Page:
Your Next Credit Card: What a Good Offer Looks Like

Competition among credit cards has shifted the definition of a good offer. Learn where to set the bar for cash-back, zero-interest and travel cards.

Gregory KarpMarch 13, 2018
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Your Next Credit Card: What a Good Offer Looks Like

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Today’s competitive credit card market has turned lucrative for consumers, meaning what would have been a good offer just a few years ago no longer measures up.

For example, 1% cash back for credit card spending is no longer competitive. Zero-percent interest for a year may sound generous, but today it’s lackluster. The best offers include sign-up bonuses, rewards and no-interest deals to manage your debt. Many cards have no annual fee, but if you pay one, you should expect superior rewards.

Each credit card issuer is trying to create a mix of benefits that attracts customers they value most — those who pay their bills on time and spend a lot, says Robert Hammer, founder and chairman of R.K. Hammer, a credit card industry consulting and research firm.

“There are so many more choices today than ever before. There's almost a product for every credit score,” Hammer says.

Still, just because a card offer comes in the mail, runs entertaining TV ads or is pushed by your bank doesn’t mean it’s a wise choice. Here’s what a good deal looks like for three basic types of cards, assuming you have good credit.

Cash rewards cards

Many rewards cards offer 2% to 5% cash back on specific categories of spending, such as gas, dining out or travel, while paying just 1% on everything else. But some programs can be complicated, especially those with rotating bonus categories. Simpler, and potentially more lucrative in the long run, is a flat-rate cash-back card. You get the same rewards rate regardless of what you’re paying for, whether it’s a book on or an insurance copay at your doctor’s office.

Benchmarks to look for:

  • At least 1.5% cash back on everything. If you charge $1,000 per month on your card, you'll get $60 more cash back per year than you would with a 1% card.

  • No annual fee. Exceptions: If you want outsized rewards or have only an average credit score, you might have to pay a fee.

Power user tip: If you’re willing to add complexity, combine a flat-rate card with one that offers bonus cash back in certain categories. Then use whichever pays the higher rate for a given purchase.

Debt management cards

Many credit cards offer no-interest periods on balance transfers and even new purchases. If you carry a hefty balance and need breathing room to pay down that debt without finance charges, this is the type of card to explore.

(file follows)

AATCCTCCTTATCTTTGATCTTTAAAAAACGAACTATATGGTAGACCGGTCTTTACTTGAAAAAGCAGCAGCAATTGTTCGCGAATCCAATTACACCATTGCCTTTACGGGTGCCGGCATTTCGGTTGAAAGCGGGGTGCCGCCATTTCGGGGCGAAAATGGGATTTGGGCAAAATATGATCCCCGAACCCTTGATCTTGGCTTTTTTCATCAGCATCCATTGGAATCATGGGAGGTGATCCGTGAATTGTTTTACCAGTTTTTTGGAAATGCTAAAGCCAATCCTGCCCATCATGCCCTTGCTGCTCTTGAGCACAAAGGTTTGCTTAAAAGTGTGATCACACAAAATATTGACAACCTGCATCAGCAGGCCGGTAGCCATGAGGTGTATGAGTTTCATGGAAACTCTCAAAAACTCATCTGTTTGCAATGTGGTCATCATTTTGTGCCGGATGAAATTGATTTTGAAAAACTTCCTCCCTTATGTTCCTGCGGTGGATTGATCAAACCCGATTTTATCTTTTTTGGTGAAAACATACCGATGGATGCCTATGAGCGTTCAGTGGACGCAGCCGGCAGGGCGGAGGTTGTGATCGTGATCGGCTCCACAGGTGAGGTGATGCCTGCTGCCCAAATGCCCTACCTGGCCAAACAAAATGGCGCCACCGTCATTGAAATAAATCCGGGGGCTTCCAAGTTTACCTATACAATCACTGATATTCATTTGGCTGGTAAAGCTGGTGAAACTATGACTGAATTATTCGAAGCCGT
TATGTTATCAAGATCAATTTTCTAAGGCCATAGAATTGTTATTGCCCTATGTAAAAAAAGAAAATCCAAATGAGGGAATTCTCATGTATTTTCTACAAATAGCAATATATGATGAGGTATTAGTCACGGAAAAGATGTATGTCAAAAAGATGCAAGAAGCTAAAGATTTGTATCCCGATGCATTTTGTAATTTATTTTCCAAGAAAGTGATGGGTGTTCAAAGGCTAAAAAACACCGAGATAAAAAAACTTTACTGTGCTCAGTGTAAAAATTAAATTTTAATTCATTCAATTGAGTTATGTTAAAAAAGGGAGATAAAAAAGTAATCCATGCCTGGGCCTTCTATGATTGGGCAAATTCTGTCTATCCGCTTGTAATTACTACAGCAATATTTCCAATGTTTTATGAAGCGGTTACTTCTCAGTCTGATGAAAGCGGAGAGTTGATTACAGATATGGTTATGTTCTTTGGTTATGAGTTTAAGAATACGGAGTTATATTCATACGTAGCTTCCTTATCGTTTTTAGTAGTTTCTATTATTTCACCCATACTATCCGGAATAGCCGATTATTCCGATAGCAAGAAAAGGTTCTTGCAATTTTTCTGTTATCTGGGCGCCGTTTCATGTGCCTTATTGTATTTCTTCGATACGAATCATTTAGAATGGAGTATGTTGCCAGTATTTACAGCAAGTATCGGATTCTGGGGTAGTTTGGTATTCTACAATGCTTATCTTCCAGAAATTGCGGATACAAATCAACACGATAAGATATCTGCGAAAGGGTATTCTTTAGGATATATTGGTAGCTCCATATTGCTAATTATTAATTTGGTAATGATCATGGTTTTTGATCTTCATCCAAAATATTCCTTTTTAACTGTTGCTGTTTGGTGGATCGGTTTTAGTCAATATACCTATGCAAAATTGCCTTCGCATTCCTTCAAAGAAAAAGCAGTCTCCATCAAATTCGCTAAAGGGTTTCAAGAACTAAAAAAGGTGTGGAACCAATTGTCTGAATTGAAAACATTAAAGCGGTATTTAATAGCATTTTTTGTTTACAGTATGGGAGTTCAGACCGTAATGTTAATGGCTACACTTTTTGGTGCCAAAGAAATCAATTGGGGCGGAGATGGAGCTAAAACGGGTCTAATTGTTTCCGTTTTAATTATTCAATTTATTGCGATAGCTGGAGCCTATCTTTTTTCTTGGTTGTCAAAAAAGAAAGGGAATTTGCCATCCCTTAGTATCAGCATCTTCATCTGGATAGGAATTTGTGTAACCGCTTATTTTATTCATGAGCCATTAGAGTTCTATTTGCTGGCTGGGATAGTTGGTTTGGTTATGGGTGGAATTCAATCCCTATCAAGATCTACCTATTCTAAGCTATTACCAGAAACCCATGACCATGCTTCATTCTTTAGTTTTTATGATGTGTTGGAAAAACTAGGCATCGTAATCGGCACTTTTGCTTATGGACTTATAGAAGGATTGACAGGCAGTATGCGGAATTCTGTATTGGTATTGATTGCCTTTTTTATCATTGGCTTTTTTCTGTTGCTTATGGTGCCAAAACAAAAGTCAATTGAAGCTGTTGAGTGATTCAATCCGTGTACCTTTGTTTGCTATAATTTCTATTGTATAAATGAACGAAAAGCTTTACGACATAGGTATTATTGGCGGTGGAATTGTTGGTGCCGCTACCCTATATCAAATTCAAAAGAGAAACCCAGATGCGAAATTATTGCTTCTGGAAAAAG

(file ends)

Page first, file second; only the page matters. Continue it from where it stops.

Benchmarks to look for:

  • At least 15 months of no interest. Cards that offer a year at 0% are no longer competitive, with dozens offering 15, 18 or even 21 months.

  • Balance transfer fee of no more than 3% of the amount transferred. A few cards don’t charge a fee to transfer balances, but most do.

  • No annual fee.

  • Interest rate under 15%. Credit card rates vary widely depending on your creditworthiness and prevailing rates. But if you have excellent credit, look for an ongoing rate — after a 0% intro period — lower than 15%. At credit unions, you might find even lower rates.

Travel rewards cards

Travel cards often have annual fees and large sign-up bonuses. Some are hard to evaluate because their rewards programs are complicated and they offer perks that mean more to some people than to others, such as airport lounge access or free checked bags.

Benchmarks to look for:

  • No foreign transaction fee. Paying no surcharge for purchases abroad should be standard for a travel card.

  • Sign-up bonus worth at least $200, after subtracting the annual fee. Miles or points bonuses vary widely. When in doubt, value miles or points at a penny each, though actual values vary depending on what you redeem them for.

  • Benefits that offset the annual fee. Many travel rewards cards have an annual fee, some as high as $450. Some issuers waive the fee for the first year, giving you a chance to try the card for free. The key is to reap more value from the card than you pay in annual fees. The sign-up bonus plus any perks with obvious cash value, such as reimbursement for travel expenses, should pay for at least three years of the card’s annual fee.

Of course, some decent cards will be exceptions to these guidelines. Just make sure they have good reasons for falling short and provide other benefits instead.

This article was written by NerdWallet and was originally published by The Associated Press. 

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